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Federal law enforcement officers deploy tear gas in Portland. Photo: John Rudoff/Anadolu Agency via Getty Images

President Trump has promised to send federal law enforcement agents to Democratic-led cities around the country, moving his strategy beyond Portland, Oregon, and staking his re-election hopes on a law-and-order message even as the coronavirus pandemic surges nationwide.

Why it matters: These liberal cities now find themselves in the topsy-turvy position of having to resist federal government action — threatening recourse via both the courts and law enforcement.

In Portland, the testing ground for the Trump administration's tactics, both state and local officials have taken action. Oregon Attorney General Ellen Rosenblum sought a temporary restraining order in court today to force federal law enforcement agencies to immediately stop their tactics, per the AP.

  • And the city's police commissioner is set to introduce a resolution that would require its officers to stop cooperating with the feds, per OPB.

In Chicago, which will see the next deployment of federal agents, Mayor Lori Lightfoot struck a more conciliatory tone and said the city would do its best to work "collaboratively," per the Chicago Tribune.

  • But she warned: "I don’t put anything past this administration. ... If we need to stop them and use the courts to do so, we are ready to do that."

In New York, Mayor Bill de Blasio similarly threatened to take Trump to court if federal law enforcement was deployed in the city, Reuters reports.

In Philadelphia, District Attorney Larry Krasner compared the tactics in Portland to "fascism" and vowed to take harsh action, per The Philadelphia Inquirer.

  • "Anyone, including federal law enforcement, who unlawfully assaults and kidnaps people will face criminal charges from my office."

Go deeper ... DHS chief defends federal agents in Portland: "We will not retreat"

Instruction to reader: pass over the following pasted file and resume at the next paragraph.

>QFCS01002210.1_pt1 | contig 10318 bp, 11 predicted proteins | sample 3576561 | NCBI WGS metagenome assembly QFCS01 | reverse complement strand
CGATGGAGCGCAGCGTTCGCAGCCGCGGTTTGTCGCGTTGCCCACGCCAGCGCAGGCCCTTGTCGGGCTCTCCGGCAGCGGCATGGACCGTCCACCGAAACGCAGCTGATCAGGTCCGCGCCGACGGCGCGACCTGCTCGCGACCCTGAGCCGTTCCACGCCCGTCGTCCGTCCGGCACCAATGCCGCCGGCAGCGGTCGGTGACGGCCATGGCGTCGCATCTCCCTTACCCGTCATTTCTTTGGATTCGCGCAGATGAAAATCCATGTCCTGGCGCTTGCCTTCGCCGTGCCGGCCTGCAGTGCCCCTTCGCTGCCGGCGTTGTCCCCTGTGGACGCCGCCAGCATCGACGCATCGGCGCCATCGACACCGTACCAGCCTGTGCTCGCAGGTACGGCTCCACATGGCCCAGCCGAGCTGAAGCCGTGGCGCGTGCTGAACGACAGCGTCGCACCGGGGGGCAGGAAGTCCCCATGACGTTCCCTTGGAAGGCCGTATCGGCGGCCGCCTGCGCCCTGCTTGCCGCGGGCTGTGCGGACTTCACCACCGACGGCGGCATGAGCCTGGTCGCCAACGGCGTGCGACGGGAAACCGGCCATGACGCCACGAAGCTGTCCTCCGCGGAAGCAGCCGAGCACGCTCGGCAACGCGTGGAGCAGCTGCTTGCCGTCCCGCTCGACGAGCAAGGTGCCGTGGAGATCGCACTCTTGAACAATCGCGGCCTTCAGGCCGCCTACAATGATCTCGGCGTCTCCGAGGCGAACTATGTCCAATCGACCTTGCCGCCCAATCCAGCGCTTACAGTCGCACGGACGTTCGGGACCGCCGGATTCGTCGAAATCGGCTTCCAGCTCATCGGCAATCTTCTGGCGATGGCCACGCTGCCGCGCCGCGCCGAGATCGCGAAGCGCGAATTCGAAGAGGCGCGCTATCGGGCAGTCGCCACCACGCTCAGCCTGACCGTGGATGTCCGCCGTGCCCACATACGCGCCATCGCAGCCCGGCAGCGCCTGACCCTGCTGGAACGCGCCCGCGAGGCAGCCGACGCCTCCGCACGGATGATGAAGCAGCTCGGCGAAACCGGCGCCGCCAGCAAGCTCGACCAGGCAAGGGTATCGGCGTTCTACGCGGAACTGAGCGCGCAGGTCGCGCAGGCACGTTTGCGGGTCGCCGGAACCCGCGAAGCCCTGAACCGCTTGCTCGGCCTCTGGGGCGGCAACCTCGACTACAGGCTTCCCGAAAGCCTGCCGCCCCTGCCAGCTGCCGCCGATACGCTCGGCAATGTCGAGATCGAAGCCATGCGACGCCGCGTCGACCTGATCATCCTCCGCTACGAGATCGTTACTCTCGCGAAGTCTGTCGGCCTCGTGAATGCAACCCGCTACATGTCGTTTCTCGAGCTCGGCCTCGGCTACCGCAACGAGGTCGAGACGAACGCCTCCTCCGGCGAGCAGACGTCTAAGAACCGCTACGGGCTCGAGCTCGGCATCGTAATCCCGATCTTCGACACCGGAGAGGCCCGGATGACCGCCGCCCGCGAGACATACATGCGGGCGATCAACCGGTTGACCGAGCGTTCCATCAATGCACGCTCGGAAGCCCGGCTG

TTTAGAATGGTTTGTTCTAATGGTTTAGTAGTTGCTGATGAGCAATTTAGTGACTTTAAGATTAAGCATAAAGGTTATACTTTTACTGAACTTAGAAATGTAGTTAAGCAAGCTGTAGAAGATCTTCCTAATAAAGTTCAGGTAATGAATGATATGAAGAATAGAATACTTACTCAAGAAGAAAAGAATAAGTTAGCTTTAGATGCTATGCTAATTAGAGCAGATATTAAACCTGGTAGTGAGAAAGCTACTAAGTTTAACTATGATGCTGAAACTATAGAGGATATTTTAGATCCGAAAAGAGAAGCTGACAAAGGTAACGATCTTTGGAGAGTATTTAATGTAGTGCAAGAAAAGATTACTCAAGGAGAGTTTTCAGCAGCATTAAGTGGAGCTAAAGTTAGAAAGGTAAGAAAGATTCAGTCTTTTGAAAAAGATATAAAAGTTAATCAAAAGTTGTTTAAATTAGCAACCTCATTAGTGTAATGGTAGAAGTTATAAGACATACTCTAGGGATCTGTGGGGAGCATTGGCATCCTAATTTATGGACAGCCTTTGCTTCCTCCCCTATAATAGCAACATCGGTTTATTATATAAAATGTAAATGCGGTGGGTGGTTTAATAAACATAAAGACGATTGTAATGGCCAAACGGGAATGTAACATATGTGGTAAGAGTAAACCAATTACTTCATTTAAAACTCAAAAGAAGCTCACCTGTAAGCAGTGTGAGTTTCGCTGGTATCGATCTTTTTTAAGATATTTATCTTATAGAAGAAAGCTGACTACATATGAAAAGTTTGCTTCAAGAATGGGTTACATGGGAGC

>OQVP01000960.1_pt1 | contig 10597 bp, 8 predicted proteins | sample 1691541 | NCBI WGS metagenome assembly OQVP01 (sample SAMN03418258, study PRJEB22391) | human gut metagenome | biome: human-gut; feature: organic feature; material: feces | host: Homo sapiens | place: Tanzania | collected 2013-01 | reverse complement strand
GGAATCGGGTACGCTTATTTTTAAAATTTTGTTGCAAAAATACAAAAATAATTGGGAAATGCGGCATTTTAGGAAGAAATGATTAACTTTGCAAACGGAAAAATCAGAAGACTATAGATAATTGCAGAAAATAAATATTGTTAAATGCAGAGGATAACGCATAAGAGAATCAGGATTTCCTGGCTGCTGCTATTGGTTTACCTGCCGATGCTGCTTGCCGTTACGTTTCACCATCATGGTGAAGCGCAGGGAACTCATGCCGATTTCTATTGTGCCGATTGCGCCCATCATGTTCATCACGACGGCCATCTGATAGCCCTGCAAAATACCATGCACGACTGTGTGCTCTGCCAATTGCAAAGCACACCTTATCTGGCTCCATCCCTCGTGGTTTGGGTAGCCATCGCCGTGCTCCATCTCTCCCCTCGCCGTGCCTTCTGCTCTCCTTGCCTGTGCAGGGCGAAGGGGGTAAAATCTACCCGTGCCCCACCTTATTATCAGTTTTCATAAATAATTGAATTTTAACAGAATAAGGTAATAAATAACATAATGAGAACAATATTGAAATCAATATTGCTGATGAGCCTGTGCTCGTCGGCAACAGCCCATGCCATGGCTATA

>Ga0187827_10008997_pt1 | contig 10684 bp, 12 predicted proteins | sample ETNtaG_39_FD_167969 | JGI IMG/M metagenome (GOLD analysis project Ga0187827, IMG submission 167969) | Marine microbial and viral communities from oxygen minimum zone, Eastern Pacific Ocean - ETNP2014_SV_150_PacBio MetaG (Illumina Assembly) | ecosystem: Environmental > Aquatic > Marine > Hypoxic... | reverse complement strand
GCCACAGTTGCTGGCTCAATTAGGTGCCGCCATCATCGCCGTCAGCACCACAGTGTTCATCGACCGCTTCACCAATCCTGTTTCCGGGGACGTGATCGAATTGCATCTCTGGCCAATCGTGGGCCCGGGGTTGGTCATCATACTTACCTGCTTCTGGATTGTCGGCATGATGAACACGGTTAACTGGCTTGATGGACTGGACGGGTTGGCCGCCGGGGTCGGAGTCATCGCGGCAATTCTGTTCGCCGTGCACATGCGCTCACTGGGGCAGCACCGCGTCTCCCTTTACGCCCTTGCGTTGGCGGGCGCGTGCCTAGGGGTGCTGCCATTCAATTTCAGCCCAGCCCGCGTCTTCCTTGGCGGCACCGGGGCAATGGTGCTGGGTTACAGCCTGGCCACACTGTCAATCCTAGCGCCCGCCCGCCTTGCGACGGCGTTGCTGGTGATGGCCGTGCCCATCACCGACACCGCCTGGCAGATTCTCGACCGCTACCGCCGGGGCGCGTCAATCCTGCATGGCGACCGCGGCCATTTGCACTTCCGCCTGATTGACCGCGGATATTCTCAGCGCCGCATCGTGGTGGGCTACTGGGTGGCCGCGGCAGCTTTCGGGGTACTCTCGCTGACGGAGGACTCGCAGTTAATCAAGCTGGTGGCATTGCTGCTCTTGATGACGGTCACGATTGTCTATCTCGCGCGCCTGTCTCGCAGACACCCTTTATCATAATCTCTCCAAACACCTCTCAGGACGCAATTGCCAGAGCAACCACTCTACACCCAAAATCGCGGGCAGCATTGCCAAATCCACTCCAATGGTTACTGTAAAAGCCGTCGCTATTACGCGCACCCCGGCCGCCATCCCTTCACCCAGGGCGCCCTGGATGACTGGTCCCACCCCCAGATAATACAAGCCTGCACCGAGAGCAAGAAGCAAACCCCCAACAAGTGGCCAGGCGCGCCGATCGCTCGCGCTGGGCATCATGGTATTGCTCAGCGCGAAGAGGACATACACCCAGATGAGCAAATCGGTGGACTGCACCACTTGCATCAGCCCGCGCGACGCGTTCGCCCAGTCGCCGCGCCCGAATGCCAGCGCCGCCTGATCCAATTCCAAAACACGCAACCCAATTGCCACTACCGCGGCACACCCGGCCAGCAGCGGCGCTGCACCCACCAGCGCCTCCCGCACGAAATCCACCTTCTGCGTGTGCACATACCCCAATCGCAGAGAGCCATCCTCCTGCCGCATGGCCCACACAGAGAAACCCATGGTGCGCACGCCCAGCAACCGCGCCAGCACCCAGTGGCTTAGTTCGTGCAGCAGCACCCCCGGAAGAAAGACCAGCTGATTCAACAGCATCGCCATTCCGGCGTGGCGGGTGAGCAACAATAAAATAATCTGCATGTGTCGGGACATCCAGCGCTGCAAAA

Go deeper

Updated Oct 22, 2020 - Politics & Policy

U.S. officials: Iran and Russia aim to interfere in election

Iran and Russia have obtained voter registration information that can be used to undermine confidence in the U.S. election system, Director of National Intelligence John Ratcliffe announced at a press conference Wednesday evening.

Why it matters: The revelation comes roughly two weeks before Election Day. Ratcliffe said Iran has sent threatening emails to Democratic voters this week in states across the U.S. and spread videos claiming that people can vote more than once.

House passes government funding, debt ceiling bill

Speaker Nancy Pelosi. Photo by Kevin Dietsch/Getty Images

The House passed a bill on Tuesday to fund the government through early December, along with a measure to raise the debt ceiling through December 2022.

Why it matters: The stopgap measure, which needs to be passed to avoid a government shutdown when funding expires on Sept. 30, faces a difficult journey in the Senate where at least ten Republicans would need to vote in favor.

The Democrats' debt dilemma

Illustration: Aïda Amer/Axios

Democrats find themselves in a political and potentially catastrophic economic quagmire as Republicans stand firm on denying them any help in raising the federal debt ceiling.

Why it matters: The Democrats are technically right — the debt comes, in part, from past spending by President Trump and his predecessors, not only President Biden's new big-ticket programs. But Senate Minority Leader Mitch McConnell (R-Ky.) is saddling them with the public relations challenge of making that distinction during next year's crucial midterms.